Game-changers: 10 potentially huge technologies

The iPhone caused a tectonic shift in the tech landscape -- what else out there will change our lives?

2. Smarter Web

Some call it the Semantic Web; others call it the Smarter Web. The idea is to more easily share complex knowledge you get from the Internet.

IBM Research has developed a Mozilla Firefox extension called CoScripter that is essentially a macro-recorder for the Web. For example, if you figure out how to upload, edit and share a photo, you can record those actions, reuse them and share them with other users. The scripts use common language formatting so they are easy to understand by nonprogrammers.

There have been applets that recorded a mouse's movements for years now. The difference is that CoScripter turns the movements into code that can be understood and edited by consumers. You can even share scripts -- called microformats -- on Facebook and other social networks.

Today, scripts relate to actions you perform on the Web, but they could be expanded to support video and audio. For example, a set of instructions could be embedded with a video that shows how to pitch a curve ball, or a script could include an audio commentary.

CoScripter is smart enough to understand changes that occur on the Web. If you capture a process such as signing up for a conference, CoScripter can store your name, address and other data. When you sign up for the same conference next year and find that the fields have changed, CoScripter can use the data it already has, and you can fill in just the new fields, saving time and easing frustration.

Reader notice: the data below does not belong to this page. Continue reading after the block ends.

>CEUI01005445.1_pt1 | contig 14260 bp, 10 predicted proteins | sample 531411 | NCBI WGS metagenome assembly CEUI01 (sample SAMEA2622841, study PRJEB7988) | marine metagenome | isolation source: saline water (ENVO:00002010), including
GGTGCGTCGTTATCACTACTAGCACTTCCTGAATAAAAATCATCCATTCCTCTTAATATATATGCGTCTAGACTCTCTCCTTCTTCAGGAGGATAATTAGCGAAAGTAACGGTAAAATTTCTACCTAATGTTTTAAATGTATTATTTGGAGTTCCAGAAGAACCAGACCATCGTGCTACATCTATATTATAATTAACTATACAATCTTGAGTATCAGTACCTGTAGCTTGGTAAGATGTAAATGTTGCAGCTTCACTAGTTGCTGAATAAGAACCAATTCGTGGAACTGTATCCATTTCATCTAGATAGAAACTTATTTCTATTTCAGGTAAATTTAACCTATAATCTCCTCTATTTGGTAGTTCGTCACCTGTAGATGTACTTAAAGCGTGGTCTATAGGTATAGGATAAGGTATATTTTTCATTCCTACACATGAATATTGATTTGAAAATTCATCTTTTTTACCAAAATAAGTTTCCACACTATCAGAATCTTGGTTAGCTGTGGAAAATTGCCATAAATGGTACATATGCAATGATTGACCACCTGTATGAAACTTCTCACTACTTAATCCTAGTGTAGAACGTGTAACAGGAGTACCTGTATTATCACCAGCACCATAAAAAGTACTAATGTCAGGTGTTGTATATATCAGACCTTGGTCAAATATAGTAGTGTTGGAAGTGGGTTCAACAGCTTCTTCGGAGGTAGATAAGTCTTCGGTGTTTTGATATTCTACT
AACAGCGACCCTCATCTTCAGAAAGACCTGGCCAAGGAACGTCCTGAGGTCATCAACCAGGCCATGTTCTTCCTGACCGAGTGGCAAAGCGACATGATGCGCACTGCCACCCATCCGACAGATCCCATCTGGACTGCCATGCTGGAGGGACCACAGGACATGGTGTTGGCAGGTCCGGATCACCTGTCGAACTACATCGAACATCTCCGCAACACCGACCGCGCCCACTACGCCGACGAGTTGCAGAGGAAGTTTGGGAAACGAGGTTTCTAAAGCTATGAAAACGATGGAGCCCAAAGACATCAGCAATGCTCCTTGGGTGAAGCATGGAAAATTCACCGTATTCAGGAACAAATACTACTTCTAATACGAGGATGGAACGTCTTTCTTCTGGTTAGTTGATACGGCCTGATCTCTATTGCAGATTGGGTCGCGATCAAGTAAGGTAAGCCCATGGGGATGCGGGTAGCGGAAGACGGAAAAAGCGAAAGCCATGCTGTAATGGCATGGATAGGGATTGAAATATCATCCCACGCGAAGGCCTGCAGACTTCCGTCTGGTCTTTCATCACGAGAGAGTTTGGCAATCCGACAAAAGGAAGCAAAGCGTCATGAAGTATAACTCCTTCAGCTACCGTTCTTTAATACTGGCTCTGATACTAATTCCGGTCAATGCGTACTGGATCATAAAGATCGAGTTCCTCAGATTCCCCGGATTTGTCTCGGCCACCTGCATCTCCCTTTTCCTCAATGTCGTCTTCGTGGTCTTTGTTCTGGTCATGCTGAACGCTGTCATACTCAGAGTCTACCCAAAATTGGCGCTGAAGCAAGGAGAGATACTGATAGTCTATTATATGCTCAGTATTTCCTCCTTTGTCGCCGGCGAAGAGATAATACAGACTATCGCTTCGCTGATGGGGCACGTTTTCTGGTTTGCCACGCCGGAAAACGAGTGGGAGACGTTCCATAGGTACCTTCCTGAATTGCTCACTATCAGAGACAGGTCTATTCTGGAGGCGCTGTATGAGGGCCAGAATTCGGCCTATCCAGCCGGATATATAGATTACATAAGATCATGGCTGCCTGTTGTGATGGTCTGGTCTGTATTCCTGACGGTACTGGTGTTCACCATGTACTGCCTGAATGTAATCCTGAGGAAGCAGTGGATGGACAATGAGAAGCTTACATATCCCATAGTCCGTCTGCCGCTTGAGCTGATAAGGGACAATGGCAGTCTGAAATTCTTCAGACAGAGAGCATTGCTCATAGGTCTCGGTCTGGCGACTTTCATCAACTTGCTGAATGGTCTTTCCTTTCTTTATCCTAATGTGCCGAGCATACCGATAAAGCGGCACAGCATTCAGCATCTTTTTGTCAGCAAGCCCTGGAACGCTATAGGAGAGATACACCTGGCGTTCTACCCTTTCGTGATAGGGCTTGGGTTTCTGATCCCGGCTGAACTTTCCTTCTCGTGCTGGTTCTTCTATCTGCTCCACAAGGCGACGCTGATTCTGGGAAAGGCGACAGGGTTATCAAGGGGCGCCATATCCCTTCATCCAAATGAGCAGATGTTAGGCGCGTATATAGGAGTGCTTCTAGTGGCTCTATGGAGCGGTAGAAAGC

"The number of nodes on the Internet is exploding -- there are 4 billion cell phone subscribers, and the number of people accessing the Web is exploding," says Stefan Nusser, an IBM researcher. "We enable collaboration and capture of Web information and make it reusable."

Other companies working in this area include Yahoo and Google.

3. Network virtualization

Server virtualization is one of the most important game-changers of the past decade. The idea -- using one physical server for multiple instances or even types of an operating system -- has saved millions of dollars and has streamlined data center operations across the globe. Next up: network virtualization.

As an application makes a request, the network would be smart enough to meet that request with an appropriate level of storage and connectivity. Services could be housed and transmitted to and from any endpoint, not just on servers or client devices. Networks could support multiple transmission types, including corporate data, cellular traffic, voice over IP, video, audio and unified communication/telepresence. And the network would be smart enough to optimize traffic in real time.

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John Brandon

Computerworld (US)
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